Week of The Returning Player
BOCA RATON, Fla.--It appears Sidney Crosby isn't the only elite player poised to make his return to the NHL very soon.
NHL officials today informed the 30 general managers assembled for their annual winter meetings that controversial Alexander Radulov, four years after walking out on his contract with the Nashville Predators, is eligible to re-join the Predators this season, even if its only for the playoffs.
Make no doubt about it; many NHL officials are ticked at the ruling. But under the rules, there's nothing they can do to stop it from happening.
In theory, the addition of Radulov, 25, strengthens the Predators significantly as they make a push for the first Stanley Cup in team history and simultaneously try to convince star defencemen Shea Weber and Ryan Suter to sign new long-term contracts.
Preds GM David Poile added Andrei Kostitsyn and Paul Gaustad at the deadline, and now Radulov, a world class scoring forward who scored 91 goals over the past four seasons with Ufa of the Kontinental Hockey League and played for Russia in the 2010 Winter Olympics, could be back soon.
That said, Poile can't yet confirm that Radulov, the 15th pick of the 2004 entry draft, is necessarily coming back at all.
"Hey, I'd be happy if he was ready to play against San Jose on Thursday," smiled Poile. "But all the hurdles have been cleared. He would be a great weapon to have. I've talked to the agent. Its up to him whether he wants to come back.
"It feels like it should happen."
The debate over Radulov's eligibility was both regulatory and philosophical. First, some teams believed that like any European player trying to jump across the ocean and play in the NHL this late in the season, he would have to clear waivers.
But NHL deputy commissioner Bill Daly told the GMs that since Radulov's entry level contract was still in effect, waivers would not be required.
Second, there was and is frustration among some GMs that Radulov, back in the summer of 2008, was able to walk out on a binding three-year contract with the Predators after two years, and now will get to return, play a handful of games to "burn" the final year of the $950,000-per-season deal, then try to land a more lucrative contract this summer as a restricted free agent.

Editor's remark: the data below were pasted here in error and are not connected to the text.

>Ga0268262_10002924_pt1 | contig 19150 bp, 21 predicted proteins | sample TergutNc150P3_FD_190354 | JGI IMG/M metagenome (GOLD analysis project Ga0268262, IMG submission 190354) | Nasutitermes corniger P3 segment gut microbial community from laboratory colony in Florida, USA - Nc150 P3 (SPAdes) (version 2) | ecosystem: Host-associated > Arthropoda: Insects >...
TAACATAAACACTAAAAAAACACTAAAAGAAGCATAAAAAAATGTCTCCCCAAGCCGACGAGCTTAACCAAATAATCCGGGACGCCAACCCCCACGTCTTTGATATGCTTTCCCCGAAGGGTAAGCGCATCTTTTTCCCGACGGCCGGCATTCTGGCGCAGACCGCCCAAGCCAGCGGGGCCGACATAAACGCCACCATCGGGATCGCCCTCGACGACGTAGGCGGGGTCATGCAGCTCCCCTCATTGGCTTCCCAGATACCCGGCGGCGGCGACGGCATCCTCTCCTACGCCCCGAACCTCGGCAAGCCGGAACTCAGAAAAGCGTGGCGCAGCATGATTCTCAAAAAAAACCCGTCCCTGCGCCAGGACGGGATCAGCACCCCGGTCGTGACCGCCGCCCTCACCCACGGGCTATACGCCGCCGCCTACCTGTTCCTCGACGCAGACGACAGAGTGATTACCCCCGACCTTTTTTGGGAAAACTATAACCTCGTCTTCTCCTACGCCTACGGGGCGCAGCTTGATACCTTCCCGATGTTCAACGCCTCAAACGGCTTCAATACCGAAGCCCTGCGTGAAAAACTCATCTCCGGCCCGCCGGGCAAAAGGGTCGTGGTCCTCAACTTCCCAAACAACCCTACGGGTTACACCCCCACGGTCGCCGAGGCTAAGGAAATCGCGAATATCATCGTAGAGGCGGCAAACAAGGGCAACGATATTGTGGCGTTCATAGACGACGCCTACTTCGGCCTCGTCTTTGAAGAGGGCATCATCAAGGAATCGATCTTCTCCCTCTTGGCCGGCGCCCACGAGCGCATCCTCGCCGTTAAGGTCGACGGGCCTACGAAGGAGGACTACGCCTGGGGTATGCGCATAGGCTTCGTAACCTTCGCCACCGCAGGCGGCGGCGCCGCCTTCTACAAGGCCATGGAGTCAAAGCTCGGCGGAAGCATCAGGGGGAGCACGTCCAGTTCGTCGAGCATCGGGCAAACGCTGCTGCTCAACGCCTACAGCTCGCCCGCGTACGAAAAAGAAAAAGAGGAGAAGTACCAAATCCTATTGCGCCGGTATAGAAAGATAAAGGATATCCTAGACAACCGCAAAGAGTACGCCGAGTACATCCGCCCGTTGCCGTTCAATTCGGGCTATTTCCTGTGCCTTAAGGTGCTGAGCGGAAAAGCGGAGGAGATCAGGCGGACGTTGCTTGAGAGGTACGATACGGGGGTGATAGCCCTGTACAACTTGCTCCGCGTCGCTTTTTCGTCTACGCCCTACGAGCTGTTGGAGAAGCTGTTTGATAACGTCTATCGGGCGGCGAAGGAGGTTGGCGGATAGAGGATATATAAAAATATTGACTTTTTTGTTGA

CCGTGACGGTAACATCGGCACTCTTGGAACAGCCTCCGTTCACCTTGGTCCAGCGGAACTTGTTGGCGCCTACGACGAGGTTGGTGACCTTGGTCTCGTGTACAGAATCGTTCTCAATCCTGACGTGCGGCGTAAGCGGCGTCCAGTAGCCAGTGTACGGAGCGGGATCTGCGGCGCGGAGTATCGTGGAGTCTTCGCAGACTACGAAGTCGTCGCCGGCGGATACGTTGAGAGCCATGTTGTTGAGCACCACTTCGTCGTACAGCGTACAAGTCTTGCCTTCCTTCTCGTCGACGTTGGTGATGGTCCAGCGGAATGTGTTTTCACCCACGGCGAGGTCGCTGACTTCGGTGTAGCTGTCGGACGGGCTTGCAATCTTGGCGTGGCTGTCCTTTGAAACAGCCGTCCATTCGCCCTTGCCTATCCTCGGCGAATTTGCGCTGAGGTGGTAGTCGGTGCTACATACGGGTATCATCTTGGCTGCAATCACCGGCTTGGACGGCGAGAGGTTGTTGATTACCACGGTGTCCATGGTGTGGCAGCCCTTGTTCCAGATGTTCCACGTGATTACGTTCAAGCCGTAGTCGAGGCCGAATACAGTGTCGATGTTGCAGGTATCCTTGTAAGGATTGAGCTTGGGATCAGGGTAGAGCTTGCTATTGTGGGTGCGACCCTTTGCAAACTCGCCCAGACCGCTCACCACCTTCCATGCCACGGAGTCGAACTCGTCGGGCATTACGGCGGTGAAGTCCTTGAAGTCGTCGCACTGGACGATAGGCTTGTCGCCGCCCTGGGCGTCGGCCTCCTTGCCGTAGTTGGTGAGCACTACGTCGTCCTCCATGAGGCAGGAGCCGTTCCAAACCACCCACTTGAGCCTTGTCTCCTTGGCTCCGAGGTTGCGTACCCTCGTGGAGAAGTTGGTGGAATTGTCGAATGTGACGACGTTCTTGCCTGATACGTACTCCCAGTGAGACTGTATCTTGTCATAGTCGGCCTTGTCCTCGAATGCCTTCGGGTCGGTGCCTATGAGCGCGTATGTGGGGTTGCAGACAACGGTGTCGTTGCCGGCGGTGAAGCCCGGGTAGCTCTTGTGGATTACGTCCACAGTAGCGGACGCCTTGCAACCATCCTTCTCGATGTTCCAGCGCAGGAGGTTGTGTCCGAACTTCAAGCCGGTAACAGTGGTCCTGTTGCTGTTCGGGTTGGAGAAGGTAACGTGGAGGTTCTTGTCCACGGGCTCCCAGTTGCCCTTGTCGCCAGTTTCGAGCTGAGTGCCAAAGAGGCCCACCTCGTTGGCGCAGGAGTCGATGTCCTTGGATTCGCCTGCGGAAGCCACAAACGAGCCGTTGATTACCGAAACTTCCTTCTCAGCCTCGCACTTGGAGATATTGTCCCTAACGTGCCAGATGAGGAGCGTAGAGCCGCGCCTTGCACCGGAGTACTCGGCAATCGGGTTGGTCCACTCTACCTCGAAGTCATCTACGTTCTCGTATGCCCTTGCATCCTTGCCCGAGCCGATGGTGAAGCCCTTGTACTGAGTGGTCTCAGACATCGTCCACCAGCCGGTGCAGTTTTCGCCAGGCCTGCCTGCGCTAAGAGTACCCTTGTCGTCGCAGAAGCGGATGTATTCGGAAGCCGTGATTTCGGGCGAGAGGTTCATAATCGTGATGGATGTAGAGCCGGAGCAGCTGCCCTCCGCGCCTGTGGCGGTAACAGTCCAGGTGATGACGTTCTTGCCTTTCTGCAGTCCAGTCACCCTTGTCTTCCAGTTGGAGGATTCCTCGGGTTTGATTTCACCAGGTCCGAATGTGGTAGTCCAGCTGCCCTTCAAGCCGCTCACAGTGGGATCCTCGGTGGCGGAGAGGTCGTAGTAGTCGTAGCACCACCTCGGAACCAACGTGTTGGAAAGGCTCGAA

"I always thought he could come back. Its our decision," said Poile of Radulov, who was on Nashville's suspended list. "We never even recognized the (KHL) contract. We have the contract.
"If there was going to be a time for him to come back, it should be now. Everything is aligned. (The KHL) playoffs are over. He can burn off the year and get himself to free agency. From the day he left I always thought he was going to come back to the best league in the world.
"I never fully understood why he went there in the first place. I can't agree with his decision to go. We have a binding contract. I still can't believe he was allowed to play. But he was, and we are where we are today."
After Radulov walked out on Nashville, the NHL and KHL agreed they would honor each others contracts in the future. But Radulov was allowed to stay with Ufa.
Nashville sits in third place in the tough Central Division, and fifth in the Western Conference, and the other clubs in the division aren't happy they're able to add such a significant player.
Chicago GM Stan Bowman said teams in the Central simply have to accept Radulov can return if he wants.
"The league has been consistent. Its not like they're changing the rules, so we've got to live with it," he said. "In a perfect world he wouldn't be coming back to a team we're fighting with.
"And does it set a precedent? Can a player just go to Europe and then come back for the playoffs? That's the concern."
St. Louis GM Doug Armstrong said he believed Radulov should have to clear waivers to come back.
"But this wasn't a conspiracy between Nashville and the player. The player walked away from a contract," said Armstrong. "(Radulov) gets his cake and eats it to. He wins on all fronts."
Radulov jumped to the KHL, ostensibly, because the money he could make in the KHL was much greater than what he was earning on an NHL entry level deal. Now, he's been paid by Ufa this season, he can play out his NHL contract with a little as one game played and then hit the RFA market this summer.
Boston GM Peter Chiarelli, who was with the Ottawa Senators at the time when Alexei Yashin sat out the 1999-00 season and then was forced to return and play out the final year of his contract, drew a parallel between the two situations.
"The league has been pretty consistent on this," said Chiarelli. "I'm not going to draw a distinction between (Radulov and Yashin)
"If (Radulov) comes back, he comes back."
The GMs, meanhwhile, have all but formally agreed to institute the hybrid icing rule for next season, subject to the approval of the players union. The league is also expected to demand a tighter standard on line changes "on the fly" and ask the American Hockey League to test out the "ringette" line format, also known as the Bowman line. Under that scheme, a player would have to cross a line at the top of the faceoff circle before he could make a legal pass across the red line to the opposing blue line.